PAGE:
With any trope so old and so well-known, the temptation to wink at it and subvert it is always present. But To All the Boys leaned into its fake dating premise with utter and relentless sincerity. In doing so, it created a kind of road map for how to get the most out of old romantic tropes without sliding into the trap of easy cynicism.

To All the Boys I’ve Loved Before knows exactly what makes fake dating an appealing trope

Fake dating is the have-your-cake-and-eat-it-too of romantic tropes. It grants audiences all the satisfaction of seeing the central couple in an established, domestic relationship, but it doesn’t deflate the will they/won’t they tension because you are always waiting for the two fake lovers to realize that they’re actually really in love. It’s a trope that lends itself equally well to both fluff and angst.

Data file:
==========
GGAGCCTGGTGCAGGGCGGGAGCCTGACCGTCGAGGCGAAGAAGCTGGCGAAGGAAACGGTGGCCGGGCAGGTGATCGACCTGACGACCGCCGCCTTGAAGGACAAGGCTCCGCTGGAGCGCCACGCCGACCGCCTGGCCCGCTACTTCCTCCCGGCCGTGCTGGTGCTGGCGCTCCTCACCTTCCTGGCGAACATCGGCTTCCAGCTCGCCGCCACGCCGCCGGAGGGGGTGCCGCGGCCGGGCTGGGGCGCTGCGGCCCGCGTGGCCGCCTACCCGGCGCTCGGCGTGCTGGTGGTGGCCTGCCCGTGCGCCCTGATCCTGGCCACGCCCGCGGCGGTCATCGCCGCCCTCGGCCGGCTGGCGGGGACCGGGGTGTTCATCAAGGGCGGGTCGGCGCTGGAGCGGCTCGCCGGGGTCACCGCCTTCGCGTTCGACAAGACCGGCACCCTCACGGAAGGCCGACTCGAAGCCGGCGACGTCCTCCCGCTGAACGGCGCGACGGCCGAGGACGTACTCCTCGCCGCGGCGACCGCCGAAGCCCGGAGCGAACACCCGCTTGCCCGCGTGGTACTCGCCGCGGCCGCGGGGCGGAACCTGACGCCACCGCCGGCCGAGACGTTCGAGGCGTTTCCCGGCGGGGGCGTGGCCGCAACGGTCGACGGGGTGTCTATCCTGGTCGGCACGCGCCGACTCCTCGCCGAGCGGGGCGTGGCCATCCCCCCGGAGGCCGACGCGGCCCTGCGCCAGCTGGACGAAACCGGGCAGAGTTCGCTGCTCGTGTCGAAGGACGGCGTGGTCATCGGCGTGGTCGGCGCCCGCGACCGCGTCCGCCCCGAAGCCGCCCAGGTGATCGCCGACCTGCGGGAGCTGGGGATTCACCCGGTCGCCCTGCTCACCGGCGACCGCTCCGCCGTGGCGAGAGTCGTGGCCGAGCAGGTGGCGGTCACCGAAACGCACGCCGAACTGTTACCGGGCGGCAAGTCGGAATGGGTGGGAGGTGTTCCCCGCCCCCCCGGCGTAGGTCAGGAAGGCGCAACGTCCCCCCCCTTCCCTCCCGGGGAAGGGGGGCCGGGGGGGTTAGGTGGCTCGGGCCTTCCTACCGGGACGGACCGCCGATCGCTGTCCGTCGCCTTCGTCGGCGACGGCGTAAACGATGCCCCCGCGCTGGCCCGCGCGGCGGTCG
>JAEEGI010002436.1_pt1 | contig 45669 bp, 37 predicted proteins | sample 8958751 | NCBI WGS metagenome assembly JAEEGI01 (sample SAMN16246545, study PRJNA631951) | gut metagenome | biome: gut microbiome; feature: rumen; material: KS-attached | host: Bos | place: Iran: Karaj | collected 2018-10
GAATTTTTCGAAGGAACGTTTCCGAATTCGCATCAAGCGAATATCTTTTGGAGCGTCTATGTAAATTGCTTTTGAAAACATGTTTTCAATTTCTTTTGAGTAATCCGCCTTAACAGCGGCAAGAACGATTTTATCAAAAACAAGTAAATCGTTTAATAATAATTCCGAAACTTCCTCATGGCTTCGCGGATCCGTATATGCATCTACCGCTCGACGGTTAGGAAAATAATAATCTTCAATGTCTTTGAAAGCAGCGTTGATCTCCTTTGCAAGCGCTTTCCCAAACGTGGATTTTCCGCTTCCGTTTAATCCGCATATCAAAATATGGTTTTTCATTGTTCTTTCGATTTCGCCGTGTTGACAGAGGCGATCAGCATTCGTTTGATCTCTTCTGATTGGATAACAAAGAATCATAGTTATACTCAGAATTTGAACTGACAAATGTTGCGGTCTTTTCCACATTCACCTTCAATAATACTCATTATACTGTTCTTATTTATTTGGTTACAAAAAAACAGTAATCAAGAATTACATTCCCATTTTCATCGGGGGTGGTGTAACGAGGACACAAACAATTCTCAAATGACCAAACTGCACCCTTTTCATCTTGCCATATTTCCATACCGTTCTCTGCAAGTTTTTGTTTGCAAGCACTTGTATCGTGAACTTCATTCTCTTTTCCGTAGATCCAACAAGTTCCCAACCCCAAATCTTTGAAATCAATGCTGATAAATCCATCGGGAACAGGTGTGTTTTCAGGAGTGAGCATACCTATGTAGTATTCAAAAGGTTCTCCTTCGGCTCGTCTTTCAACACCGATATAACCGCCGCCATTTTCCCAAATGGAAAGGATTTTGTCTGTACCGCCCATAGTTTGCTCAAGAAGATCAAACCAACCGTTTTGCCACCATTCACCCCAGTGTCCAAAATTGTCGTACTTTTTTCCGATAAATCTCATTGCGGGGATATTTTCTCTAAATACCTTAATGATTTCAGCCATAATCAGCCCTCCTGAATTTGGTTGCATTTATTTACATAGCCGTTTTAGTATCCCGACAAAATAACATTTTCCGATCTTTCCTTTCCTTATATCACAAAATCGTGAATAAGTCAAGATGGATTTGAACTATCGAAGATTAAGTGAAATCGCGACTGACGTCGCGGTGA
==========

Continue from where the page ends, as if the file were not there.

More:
Accordingly, To All the Boys contains scene after scene of Lara Jean and Peter sharing their deepest hopes and dreams and desires with one another, and then reminding each other that their relationship is, of course, fake. “I could write you notes,” Peter says, gazing adoringly at Lara Jean, before he tells her that he’s only doing it to make his ex jealous. Lara Jean explains that she has issues with intimacy because of the death of her mother, before brightly pointing out that she doesn’t have to worry about that with Peter because “we’re just pretending.”

As a viewer, you are constantly pulled between sighing over the sweetness of their dynamic and longing for it to finally become “real.” It’s a state of delighted tenterhooks.

This movie lets its stars be true partners in crime